In the comparable quarter for the Vietnam War (the third quarter of the war's third year -- that is, the third quarter of 1967), Gallup found 41% saying the conflict was a mistake. It was not until the third quarter of the fourth year of the Vietnam War (August-September 1968) that a majority of Americans said the war was a mistake. In short, it took longer for a majority of Americans to view the Vietnam War as a mistake than has been the case for Iraq.
(There is one caveat in these comparisons: A larger percentage of Americans in the Vietnam years said they did not have an opinion about Vietnam than has been the case for Iraq.)
The fact that only 60% of Americans thought Vietnam was a mistake after 9 years of fighting should not be glosseded over. After all, the 40% who thought it was a brilliant move are the employee pool for the Bush Administration, and (despite some turnover between then and now) still represent a significant portion of Bush's base. Some people never learn their lessons (see above link to the American Legion). More from Gallup:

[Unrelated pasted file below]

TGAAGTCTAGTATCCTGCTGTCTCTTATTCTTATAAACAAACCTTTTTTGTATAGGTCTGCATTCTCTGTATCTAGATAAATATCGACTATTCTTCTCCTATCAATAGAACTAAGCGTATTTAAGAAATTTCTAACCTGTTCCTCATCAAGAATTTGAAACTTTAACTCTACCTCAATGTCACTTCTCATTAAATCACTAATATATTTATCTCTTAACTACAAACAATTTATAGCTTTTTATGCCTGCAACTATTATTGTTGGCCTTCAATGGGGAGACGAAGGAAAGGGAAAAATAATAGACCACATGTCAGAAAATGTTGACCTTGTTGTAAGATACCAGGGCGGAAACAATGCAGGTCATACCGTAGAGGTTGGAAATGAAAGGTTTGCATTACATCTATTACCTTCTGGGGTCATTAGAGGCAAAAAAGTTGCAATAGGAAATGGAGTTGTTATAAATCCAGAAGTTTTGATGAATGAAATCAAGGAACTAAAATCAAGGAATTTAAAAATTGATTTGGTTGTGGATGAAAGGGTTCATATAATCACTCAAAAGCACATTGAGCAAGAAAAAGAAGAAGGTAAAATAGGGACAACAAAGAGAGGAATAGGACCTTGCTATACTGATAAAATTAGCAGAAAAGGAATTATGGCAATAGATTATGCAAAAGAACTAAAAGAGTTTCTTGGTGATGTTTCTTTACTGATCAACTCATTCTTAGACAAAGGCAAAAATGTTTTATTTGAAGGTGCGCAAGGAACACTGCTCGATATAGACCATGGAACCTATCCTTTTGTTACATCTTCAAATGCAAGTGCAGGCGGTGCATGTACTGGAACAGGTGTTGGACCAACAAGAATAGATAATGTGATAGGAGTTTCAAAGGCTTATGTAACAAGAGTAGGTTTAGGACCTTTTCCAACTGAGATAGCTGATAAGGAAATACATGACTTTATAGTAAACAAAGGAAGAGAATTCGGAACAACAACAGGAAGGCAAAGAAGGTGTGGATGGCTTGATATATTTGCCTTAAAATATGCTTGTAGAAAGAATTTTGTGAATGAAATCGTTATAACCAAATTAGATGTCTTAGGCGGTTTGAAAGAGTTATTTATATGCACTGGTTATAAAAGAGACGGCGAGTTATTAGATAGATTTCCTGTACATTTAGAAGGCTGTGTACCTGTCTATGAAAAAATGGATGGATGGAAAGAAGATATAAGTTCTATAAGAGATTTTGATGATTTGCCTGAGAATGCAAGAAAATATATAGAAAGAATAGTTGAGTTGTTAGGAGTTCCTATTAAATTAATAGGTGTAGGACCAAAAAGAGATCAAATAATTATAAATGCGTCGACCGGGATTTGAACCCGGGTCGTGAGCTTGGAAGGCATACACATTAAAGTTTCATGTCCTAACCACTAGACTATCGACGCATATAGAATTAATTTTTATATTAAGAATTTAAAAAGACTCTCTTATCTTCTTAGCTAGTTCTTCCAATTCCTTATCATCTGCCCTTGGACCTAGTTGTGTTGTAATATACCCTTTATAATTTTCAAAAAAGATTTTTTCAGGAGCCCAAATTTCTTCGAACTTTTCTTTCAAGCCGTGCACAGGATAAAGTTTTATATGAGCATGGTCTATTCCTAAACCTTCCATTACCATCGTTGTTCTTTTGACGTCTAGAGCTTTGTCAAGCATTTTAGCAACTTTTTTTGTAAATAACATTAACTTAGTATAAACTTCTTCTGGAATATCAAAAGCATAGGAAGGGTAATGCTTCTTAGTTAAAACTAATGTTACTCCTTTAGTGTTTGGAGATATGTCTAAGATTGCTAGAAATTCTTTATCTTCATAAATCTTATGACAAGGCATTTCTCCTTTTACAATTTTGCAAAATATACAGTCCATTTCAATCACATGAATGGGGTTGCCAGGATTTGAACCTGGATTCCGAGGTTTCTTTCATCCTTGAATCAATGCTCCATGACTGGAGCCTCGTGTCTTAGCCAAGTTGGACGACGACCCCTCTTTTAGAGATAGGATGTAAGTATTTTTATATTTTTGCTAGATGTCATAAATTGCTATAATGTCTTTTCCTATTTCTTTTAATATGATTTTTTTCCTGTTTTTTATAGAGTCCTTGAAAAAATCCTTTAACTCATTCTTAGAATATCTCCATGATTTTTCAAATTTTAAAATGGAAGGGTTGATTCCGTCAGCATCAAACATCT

Most Important Problem
Another measure of public opinion about the nation's involvement in war is provided by responses to
Gallup's long-term, open-ended trend asking Americans to name "the most important problem facing the country today."
The number of Americans who identified the Vietnam War as the most important problem facing the country fluctuated significantly over the course of the war. But only a year and a half into the war, in August 1966, an overwhelming 69% identified
Vietnam or the war as the nation's top problem. These responses don't necessarily indicate that 69% of Americans thought involvement in Vietnam was a bad decision. But the fact that about 7 out of 10 Americans said Vietnam was the nation's top problem by 1966 shows how quickly it began to dominate the nation's consciousness.
The open-ended mentions of
Iraq in response to this question have been much less dominant so far, ranging from 5% in August 2003 to 27% in the latest poll and in a June 2004 poll. ( Gallup had found higher percentages mentioning Iraq as the top problem leading up to the start of the war.) Today -- about two years and five months after the war began -- 27% of Americans mention Iraq as the top problem, essentially as high as this measure has gone since the war began in 2003.